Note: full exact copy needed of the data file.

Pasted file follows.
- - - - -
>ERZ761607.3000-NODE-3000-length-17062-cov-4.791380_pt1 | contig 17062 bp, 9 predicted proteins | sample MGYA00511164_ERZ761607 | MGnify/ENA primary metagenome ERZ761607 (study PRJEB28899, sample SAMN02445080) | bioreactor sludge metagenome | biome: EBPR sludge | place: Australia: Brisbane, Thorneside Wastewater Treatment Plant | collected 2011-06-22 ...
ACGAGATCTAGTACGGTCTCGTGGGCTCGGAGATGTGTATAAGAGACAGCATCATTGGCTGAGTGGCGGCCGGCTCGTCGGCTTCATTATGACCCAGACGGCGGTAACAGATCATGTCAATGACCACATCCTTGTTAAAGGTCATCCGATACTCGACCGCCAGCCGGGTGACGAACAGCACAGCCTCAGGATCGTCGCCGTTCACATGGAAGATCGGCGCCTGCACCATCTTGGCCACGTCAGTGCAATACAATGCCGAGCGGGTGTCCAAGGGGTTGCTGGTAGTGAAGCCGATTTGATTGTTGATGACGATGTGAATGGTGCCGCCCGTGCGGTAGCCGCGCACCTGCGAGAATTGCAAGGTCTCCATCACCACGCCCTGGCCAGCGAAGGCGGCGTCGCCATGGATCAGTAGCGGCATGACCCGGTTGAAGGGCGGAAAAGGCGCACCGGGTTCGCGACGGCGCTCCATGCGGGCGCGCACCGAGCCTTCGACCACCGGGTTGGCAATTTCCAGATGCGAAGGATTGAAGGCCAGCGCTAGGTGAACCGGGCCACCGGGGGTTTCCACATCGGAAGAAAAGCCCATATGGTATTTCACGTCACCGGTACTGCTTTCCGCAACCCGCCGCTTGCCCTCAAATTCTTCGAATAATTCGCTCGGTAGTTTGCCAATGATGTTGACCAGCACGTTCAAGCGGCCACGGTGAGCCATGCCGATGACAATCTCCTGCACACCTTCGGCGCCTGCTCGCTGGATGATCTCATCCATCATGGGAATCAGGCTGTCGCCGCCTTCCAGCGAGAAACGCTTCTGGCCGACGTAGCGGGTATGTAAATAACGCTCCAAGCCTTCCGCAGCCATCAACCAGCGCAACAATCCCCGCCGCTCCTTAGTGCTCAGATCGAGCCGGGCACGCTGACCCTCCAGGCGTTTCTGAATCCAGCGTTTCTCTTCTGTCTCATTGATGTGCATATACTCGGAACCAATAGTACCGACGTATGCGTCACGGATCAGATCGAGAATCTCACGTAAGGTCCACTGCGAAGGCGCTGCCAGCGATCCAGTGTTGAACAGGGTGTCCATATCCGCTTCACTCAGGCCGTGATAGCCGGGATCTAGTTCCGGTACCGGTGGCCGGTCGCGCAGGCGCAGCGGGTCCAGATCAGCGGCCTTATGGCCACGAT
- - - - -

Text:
>ERZ761607.3000-NODE-3000-length-17062-cov-4.791380_pt1 | contig 17062 bp, 9 predicted proteins | sample MGYA00511164_ERZ761607 | MGnify/ENA primary metagenome ERZ761607 (study PRJEB28899, sample SAMN02445080) | bioreactor sludge metagenome | biome: EBPR sludge | place: Australia: Brisbane, Thorneside Wastewater Treatment Plant | collected 2011-06-22 ...
ACGAGATCTAGTACGGTCTCGTGGGCTCGGAGATGTGTATAAGAGACAGCATCATTGGCTGAGTGGCGGCCGGCTCGTCGGCTTCATTATGACCCAGACGGCGGTAACAGATCATGTCAATGACCACATCCTTGTTAAAGGTCATCCGATACTCGACCGCCAGCCGGGTGACGAACAGCACAGCCTCAGGATCGTCGCCGTTCACATGGAAGATCGGCGCCTGCACCATCTTGGCCACGTCAGTGCAATACAATGCCGAGCGGGTGTCCAAGGGGTTGCTGGTAGTGAAGCCGATTTGATTGTTGATGACGATGTGAATGGTGCCGCCCGTGCGGTAGCCGCGCACCTGCGAGAATTGCAAGGTCTCCATCACCACGCCCTGGCCAGCGAAGGCGGCGTCGCCATGGATCAGTAGCGGCATGACCCGGTTGAAGGGCGGAAAAGGCGCACCGGGTTCGCGACGGCGCTCCATGCGGGCGCGCACCGAGCCTTCGACCACCGGGTTGGCAATTTCCAGATGCGAAGGATTGAAGGCCAGCGCTAGGTGAACCGGGCCACCGGGGGTTTCCACATCGGAAGAAAAGCCCATATGGTATTTCACGTCACCGGTACTGCTTTCCGCAACCCGCCGCTTGCCCTCAAATTCTTCGAATAATTCGCTCGGTAGTTTGCCAATGATGTTGACCAGCACGTTCAAGCGGCCACGGTGAGCCATGCCGATGACAATCTCCTGCACACCTTCGGCGCCTGCTCGCTGGATGATCTCATCCATCATGGGAATCAGGCTGTCGCCGCCTTCCAGCGAGAAACGCTTCTGGCCGACGTAGCGGGTATGTAAATAACGCTCCAAGCCTTCCGCAGCCATCAACCAGCGCAACAATCCCCGCCGCTCCTTAGTGCTCAGATCGAGCCGGGCACGCTGACCCTCCAGGCGTTTCTGAATCCAGCGTTTCTCTTCTGTCTCATTGATGTGCATATACTCGGAACCAATAGTACCGACGTATGCGTCACGGATCAGATCGAGAATCTCACGTAAGGTCCACTGCGAAGGCGCTGCCAGCGATCCAGTGTTGAACAGGGTGTCCATATCCGCTTCACTCAGGCCGTGATAGCCGGGATCTAGTTCCGGTACCGGTGGCCGGTCGCGCAGGCGCAGCGGGTCCAGATCAGCGGCCTTATGGCCACGAT